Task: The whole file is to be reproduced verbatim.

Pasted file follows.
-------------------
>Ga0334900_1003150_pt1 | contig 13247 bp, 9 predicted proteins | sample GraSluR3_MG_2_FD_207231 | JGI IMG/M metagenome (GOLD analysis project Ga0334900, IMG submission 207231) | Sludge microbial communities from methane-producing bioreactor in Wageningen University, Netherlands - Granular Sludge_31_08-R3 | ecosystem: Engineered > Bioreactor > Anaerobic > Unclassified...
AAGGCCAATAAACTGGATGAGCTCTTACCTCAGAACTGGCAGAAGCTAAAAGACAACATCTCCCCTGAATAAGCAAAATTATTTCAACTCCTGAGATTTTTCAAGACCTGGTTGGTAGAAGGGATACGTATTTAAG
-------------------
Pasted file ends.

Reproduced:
>Ga0334900_1003150_pt1 | contig 13247 bp, 9 predicted proteins | sample GraSluR3_MG_2_FD_207231 | JGI IMG/M metagenome (GOLD analysis project Ga0334900, IMG submission 207231) | Sludge microbial communities from methane-producing bioreactor in Wageningen University, Netherlands - Granular Sludge_31_08-R3 | ecosystem: Engineered > Bioreactor > Anaerobic > Unclassified...
AAGGCCAATAAACTGGATGAGCTCTTACCTCAGAACTGGCAGAAGCTAAAAGACAACATCTCCCCTGAATAAGCAAAATTATTTCAACTCCTGAGATTTTTCAAGACCTGGTTGGTAGAAGGGATACGTATTTAAG